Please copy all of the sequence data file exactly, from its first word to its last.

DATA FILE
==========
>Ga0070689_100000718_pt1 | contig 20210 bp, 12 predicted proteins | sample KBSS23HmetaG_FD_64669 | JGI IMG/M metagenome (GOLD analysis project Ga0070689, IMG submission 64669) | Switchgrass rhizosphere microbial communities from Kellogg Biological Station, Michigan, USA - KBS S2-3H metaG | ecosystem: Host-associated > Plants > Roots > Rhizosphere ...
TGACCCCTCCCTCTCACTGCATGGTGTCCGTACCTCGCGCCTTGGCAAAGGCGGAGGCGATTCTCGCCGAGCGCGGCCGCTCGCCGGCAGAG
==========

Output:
>Ga0070689_100000718_pt1 | contig 20210 bp, 12 predicted proteins | sample KBSS23HmetaG_FD_64669 | JGI IMG/M metagenome (GOLD analysis project Ga0070689, IMG submission 64669) | Switchgrass rhizosphere microbial communities from Kellogg Biological Station, Michigan, USA - KBS S2-3H metaG | ecosystem: Host-associated > Plants > Roots > Rhizosphere ...
TGACCCCTCCCTCTCACTGCATGGTGTCCGTACCTCGCGCCTTGGCAAAGGCGGAGGCGATTCTCGCCGAGCGCGGCCGCTCGCCGGCAGAG